John was lost in the nonalcoholic purple haze. “It’s a veritable cacophony of visual styles,” he said. “Maybe if they served alcohol, it would look more interesting.”
To get John’s mind off his misery, I motioned for Mimi to take our dinner order. After my earlier visit, I felt like an expert at handling this restaurant’s oddball menu, which offers few descriptions of its 80 or so dishes and is even occasionally misleading. The Vegetable Fresh Soft Rolls ($3.95), for example, are soft rice paper wrappers stuffed with chopped vegetables, rice noodles, and cilantro — and shrimp.
On that earlier visit, I had asked Champagne about the difference between Yum-Yum and Som-Tum.
“Yum-Yum is a salad,” she said. “Sometimes with meat or squid or noodles, served on lettuce with a sour and spicy sauce. Som-Tum is a salad made with fresh papaya.” Thai 2000 serves eight variations on the Yum-Yum theme, including a couple that Champagne couldn’t explain, such as Yum Woon-Sen (“I’m not sure,” she said, “because no one ever orders it”); I later discovered it’s a noodle and lettuce salad.
The Som-Tum papaya salad ($5.25) isn’t made with sweet, ripe papaya; it’s made with the firmer green fruit, chopped and mixed with hot peppers and lime and doused with a tangy, potent nam pla, a fermented fish sauce. There’s a sweeter, mildly hot Thai style, dressed up with chopped peanuts and green beans, or the Laos-style Som-Tum, which was fishier (with a different sauce) and so fiery it left us grabbing our water.
The servers do their best to describe the dishes that get no description on the menu or have strange ones, such as the Phad Gra-Pawn: “Sautéed your flavors meat with fresh basil leaves and chili and pepper.” Phad Gra-Pawn ($7.95) isn’t a variation of the popular noodle dish pad thai but a plate of highly seasoned meat (beef, chicken, or pork) sautéed with crunchy vegetables and hot peppers and eaten with rice. A bowl of cooked pork in a paprika-colored pool of red curry sauce ($5.95) looks as if it might permanently burn the tongue, but it’s actually mellow, luscious, and addictively tasty. It seemed to have a bit more burn than the green or yellow curry dishes, but all of them manage to be more seductively spicy than aggressively hot.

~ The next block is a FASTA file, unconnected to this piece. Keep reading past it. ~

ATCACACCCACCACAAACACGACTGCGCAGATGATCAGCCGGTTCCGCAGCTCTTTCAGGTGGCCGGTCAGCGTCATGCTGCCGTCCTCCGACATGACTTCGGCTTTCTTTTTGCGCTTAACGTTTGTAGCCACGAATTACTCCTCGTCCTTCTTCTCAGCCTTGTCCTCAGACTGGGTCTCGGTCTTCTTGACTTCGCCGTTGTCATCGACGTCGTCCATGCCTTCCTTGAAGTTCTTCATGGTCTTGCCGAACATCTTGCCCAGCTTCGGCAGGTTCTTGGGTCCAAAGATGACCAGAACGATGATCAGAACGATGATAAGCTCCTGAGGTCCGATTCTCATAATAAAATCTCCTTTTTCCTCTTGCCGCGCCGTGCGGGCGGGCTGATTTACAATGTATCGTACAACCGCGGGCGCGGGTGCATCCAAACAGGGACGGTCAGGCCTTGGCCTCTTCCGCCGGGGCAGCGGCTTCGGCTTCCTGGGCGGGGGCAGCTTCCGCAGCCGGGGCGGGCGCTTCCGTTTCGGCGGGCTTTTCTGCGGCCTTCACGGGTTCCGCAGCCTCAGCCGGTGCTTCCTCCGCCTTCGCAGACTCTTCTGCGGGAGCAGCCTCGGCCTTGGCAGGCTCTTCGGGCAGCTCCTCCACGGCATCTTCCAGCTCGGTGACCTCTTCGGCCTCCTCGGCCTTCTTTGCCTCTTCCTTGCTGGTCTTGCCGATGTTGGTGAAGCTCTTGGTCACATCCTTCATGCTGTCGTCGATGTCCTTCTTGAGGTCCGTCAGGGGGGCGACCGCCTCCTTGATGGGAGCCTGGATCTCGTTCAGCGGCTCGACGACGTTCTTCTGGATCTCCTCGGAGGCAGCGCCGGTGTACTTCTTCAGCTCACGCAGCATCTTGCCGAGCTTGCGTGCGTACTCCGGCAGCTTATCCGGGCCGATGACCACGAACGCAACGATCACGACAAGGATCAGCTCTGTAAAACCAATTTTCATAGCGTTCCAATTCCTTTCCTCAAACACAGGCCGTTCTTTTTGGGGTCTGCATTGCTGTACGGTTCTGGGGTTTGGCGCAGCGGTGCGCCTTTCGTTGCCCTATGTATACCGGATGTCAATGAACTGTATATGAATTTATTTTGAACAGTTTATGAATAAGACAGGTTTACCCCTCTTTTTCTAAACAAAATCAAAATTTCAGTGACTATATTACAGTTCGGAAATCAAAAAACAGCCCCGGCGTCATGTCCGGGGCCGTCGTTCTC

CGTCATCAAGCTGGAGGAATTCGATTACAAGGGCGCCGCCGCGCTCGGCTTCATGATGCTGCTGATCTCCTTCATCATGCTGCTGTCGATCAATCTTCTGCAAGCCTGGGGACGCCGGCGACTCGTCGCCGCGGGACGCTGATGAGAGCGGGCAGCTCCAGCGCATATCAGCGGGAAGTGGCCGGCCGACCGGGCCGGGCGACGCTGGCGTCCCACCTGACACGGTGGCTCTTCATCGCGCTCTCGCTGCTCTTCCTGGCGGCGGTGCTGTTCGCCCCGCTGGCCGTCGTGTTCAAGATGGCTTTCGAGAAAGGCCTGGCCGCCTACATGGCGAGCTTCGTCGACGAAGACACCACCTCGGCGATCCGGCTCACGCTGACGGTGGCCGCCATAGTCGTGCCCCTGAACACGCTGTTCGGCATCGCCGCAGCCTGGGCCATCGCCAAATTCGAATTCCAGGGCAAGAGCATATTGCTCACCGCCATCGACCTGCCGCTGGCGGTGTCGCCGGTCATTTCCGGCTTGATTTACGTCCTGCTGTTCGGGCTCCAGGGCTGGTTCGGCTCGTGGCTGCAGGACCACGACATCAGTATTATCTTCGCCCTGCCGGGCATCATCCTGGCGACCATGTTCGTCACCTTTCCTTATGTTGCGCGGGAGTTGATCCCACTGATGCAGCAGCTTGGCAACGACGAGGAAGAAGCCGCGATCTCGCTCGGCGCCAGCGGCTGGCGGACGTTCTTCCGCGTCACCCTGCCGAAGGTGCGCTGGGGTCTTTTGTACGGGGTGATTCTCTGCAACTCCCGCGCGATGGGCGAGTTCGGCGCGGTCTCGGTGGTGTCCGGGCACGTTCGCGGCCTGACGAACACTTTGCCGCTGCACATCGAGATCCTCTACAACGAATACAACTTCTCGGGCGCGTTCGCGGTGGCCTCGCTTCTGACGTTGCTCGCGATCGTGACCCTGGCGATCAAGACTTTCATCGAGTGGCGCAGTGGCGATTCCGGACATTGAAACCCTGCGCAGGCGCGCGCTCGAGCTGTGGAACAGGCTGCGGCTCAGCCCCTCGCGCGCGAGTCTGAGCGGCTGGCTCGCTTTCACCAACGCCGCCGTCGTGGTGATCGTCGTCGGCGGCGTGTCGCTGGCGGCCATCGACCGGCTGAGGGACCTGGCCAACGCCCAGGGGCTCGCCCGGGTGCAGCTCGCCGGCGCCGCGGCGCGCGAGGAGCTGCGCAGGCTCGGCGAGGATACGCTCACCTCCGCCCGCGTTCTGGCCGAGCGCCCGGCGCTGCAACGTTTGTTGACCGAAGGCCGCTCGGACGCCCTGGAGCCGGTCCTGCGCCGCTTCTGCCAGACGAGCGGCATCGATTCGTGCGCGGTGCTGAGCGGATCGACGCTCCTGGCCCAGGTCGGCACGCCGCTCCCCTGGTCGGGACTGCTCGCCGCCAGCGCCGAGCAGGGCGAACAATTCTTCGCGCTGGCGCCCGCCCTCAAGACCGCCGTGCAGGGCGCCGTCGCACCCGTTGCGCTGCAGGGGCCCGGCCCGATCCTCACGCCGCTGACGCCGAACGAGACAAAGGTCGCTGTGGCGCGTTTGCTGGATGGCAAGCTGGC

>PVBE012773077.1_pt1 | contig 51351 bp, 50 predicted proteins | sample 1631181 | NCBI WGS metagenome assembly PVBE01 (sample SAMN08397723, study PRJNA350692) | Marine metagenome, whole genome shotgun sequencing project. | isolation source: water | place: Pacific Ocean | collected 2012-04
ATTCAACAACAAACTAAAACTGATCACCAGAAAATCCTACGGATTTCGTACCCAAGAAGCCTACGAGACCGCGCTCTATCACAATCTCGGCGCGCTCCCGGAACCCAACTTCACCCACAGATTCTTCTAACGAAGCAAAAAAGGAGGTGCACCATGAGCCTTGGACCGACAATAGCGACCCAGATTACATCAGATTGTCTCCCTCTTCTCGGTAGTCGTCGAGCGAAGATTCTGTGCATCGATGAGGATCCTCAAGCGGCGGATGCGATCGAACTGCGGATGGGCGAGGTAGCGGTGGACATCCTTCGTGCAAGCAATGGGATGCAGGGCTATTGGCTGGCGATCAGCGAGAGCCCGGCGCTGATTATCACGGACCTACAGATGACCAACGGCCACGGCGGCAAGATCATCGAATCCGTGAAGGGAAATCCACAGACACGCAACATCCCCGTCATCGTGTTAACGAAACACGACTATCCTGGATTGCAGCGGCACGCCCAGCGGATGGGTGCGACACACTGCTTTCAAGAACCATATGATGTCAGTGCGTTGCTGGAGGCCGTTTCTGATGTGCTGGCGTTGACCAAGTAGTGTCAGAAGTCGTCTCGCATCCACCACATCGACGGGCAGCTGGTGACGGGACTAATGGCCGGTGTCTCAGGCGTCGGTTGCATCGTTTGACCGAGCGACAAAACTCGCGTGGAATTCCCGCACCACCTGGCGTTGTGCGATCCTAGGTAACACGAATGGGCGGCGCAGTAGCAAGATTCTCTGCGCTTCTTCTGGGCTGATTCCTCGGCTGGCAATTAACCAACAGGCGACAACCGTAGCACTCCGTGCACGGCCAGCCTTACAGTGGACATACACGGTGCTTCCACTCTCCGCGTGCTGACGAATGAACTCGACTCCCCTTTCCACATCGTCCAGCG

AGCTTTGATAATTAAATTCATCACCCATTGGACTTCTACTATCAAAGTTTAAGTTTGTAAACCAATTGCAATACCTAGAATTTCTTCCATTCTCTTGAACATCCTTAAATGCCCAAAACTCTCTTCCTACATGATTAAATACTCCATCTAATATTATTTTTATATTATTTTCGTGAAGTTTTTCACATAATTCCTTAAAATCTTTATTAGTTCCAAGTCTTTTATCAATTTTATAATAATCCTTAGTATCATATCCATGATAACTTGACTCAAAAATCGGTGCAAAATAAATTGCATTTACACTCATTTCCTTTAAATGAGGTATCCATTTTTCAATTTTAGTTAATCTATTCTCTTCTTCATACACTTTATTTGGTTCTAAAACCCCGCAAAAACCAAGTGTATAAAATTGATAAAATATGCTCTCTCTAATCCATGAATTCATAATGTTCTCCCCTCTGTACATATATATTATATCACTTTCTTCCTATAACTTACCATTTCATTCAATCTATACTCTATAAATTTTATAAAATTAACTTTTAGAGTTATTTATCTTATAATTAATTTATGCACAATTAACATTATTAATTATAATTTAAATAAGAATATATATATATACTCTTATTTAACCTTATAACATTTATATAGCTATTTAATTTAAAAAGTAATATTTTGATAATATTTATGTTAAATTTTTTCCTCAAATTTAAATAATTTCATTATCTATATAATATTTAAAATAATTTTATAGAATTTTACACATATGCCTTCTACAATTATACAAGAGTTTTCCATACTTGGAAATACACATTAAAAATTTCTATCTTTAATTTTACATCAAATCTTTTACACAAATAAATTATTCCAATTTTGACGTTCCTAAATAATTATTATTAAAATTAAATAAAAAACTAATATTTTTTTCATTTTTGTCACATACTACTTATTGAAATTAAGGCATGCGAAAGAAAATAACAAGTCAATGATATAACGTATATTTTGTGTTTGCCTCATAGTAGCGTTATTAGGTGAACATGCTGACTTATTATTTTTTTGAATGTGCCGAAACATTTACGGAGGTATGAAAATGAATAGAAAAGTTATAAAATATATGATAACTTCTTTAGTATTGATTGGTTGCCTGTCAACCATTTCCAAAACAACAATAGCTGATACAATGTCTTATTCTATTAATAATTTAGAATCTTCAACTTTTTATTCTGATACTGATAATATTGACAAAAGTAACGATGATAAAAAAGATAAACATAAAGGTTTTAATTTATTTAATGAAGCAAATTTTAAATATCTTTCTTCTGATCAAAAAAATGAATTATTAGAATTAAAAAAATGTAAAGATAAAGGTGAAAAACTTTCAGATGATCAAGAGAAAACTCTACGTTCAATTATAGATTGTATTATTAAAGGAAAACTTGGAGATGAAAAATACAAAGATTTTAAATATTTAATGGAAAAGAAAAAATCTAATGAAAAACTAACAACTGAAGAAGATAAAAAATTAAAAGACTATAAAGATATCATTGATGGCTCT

A plate of lemon grass noodles ($5.95) topped with fresh mint and peanuts was surrounded by little piles of vegetables that we blended into the pile of soft rice noodles for flavor and texture: chopped cucumber, carrots, and bean sprouts. This dish was soft and soothing, a rare quiet note in a menu offering a raucous symphony of flavors.
And when we needed to relax after such a spicy dinner, we ignored the menu, which lists three kinds of cake in addition to a house special and ice cream. “We don’t have cake,” Mimi announced, “but tonight we have baked custard and a special dessert: mango sticky rice.”
I would have performed a karaoke number before I’d dip a fork into mango sticky rice, but I was thrilled with the little square of delicately flavored custard ($2.50) and, even better, a tall glass of light coconut ice cream ($2.50) that tasted as if it had been scooped out of a shell. I also tried the mango, taro, and durian ice creams, although none had the pizazz of the coconut version.
“This is what should happen to all McDonald’s restaurants,” my friend Sally said when I took her to Thai 2000 for lunch (the lunch and dinner menu are the same). “That would change the way people eat in America.”
And by the time John and I walked out to my car after dinner, the food had won him over. We agreed that while the ambience needed work, the cuisine was sensational. “What happens next year?” he wondered. “Will the restaurant change its name to Thai 2001?”
I hope it doesn’t change a thing.